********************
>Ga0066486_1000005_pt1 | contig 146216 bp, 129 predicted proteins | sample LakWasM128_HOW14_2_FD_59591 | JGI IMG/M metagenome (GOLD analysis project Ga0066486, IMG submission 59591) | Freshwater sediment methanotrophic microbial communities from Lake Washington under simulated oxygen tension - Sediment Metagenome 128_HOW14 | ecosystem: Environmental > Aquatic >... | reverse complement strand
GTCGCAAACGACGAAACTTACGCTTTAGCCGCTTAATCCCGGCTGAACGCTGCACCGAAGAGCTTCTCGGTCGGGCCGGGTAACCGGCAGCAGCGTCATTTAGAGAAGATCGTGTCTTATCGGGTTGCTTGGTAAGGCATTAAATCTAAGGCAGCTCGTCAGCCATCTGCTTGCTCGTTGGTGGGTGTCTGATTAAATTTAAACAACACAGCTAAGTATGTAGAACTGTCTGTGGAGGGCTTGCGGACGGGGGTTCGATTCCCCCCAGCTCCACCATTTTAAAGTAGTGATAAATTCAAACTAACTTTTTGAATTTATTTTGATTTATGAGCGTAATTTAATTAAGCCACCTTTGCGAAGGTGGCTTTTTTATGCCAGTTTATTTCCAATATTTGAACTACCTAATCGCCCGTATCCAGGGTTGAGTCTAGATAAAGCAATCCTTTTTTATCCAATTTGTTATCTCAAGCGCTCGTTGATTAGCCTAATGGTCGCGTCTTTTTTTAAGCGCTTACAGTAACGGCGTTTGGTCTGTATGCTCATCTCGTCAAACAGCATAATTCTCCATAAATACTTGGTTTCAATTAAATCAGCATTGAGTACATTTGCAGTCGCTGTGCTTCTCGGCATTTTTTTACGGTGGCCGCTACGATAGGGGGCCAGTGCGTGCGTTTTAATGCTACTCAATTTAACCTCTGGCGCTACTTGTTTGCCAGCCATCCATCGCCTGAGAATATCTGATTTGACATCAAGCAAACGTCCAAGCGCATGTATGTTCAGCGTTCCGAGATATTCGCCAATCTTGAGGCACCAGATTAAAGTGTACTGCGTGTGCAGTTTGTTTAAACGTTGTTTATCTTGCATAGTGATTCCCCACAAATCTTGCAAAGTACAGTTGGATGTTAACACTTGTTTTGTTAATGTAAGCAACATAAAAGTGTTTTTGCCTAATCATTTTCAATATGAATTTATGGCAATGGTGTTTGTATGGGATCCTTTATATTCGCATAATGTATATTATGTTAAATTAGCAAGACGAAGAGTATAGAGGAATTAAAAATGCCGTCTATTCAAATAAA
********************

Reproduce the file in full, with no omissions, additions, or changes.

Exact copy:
>Ga0066486_1000005_pt1 | contig 146216 bp, 129 predicted proteins | sample LakWasM128_HOW14_2_FD_59591 | JGI IMG/M metagenome (GOLD analysis project Ga0066486, IMG submission 59591) | Freshwater sediment methanotrophic microbial communities from Lake Washington under simulated oxygen tension - Sediment Metagenome 128_HOW14 | ecosystem: Environmental > Aquatic >... | reverse complement strand
GTCGCAAACGACGAAACTTACGCTTTAGCCGCTTAATCCCGGCTGAACGCTGCACCGAAGAGCTTCTCGGTCGGGCCGGGTAACCGGCAGCAGCGTCATTTAGAGAAGATCGTGTCTTATCGGGTTGCTTGGTAAGGCATTAAATCTAAGGCAGCTCGTCAGCCATCTGCTTGCTCGTTGGTGGGTGTCTGATTAAATTTAAACAACACAGCTAAGTATGTAGAACTGTCTGTGGAGGGCTTGCGGACGGGGGTTCGATTCCCCCCAGCTCCACCATTTTAAAGTAGTGATAAATTCAAACTAACTTTTTGAATTTATTTTGATTTATGAGCGTAATTTAATTAAGCCACCTTTGCGAAGGTGGCTTTTTTATGCCAGTTTATTTCCAATATTTGAACTACCTAATCGCCCGTATCCAGGGTTGAGTCTAGATAAAGCAATCCTTTTTTATCCAATTTGTTATCTCAAGCGCTCGTTGATTAGCCTAATGGTCGCGTCTTTTTTTAAGCGCTTACAGTAACGGCGTTTGGTCTGTATGCTCATCTCGTCAAACAGCATAATTCTCCATAAATACTTGGTTTCAATTAAATCAGCATTGAGTACATTTGCAGTCGCTGTGCTTCTCGGCATTTTTTTACGGTGGCCGCTACGATAGGGGGCCAGTGCGTGCGTTTTAATGCTACTCAATTTAACCTCTGGCGCTACTTGTTTGCCAGCCATCCATCGCCTGAGAATATCTGATTTGACATCAAGCAAACGTCCAAGCGCATGTATGTTCAGCGTTCCGAGATATTCGCCAATCTTGAGGCACCAGATTAAAGTGTACTGCGTGTGCAGTTTGTTTAAACGTTGTTTATCTTGCATAGTGATTCCCCACAAATCTTGCAAAGTACAGTTGGATGTTAACACTTGTTTTGTTAATGTAAGCAACATAAAAGTGTTTTTGCCTAATCATTTTCAATATGAATTTATGGCAATGGTGTTTGTATGGGATCCTTTATATTCGCATAATGTATATTATGTTAAATTAGCAAGACGAAGAGTATAGAGGAATTAAAAATGCCGTCTATTCAAATAAA